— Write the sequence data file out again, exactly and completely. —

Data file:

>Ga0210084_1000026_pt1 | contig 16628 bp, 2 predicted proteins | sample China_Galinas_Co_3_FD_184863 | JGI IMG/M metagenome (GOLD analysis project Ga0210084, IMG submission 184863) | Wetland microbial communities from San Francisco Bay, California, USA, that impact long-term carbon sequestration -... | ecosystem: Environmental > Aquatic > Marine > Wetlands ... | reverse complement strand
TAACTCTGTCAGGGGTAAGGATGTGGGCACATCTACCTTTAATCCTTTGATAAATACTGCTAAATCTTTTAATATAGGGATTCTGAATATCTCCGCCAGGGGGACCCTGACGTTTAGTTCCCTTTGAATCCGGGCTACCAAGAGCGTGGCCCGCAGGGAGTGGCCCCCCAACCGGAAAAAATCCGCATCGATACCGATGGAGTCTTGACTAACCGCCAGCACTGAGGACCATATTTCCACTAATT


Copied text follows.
>Ga0210084_1000026_pt1 | contig 16628 bp, 2 predicted proteins | sample China_Galinas_Co_3_FD_184863 | JGI IMG/M metagenome (GOLD analysis project Ga0210084, IMG submission 184863) | Wetland microbial communities from San Francisco Bay, California, USA, that impact long-term carbon sequestration -... | ecosystem: Environmental > Aquatic > Marine > Wetlands ... | reverse complement strand
TAACTCTGTCAGGGGTAAGGATGTGGGCACATCTACCTTTAATCCTTTGATAAATACTGCTAAATCTTTTAATATAGGGATTCTGAATATCTCCGCCAGGGGGACCCTGACGTTTAGTTCCCTTTGAATCCGGGCTACCAAGAGCGTGGCCCGCAGGGAGTGGCCCCCCAACCGGAAAAAATCCGCATCGATACCGATGGAGTCTTGACTAACCGCCAGCACTGAGGACCATATTTCCACTAATT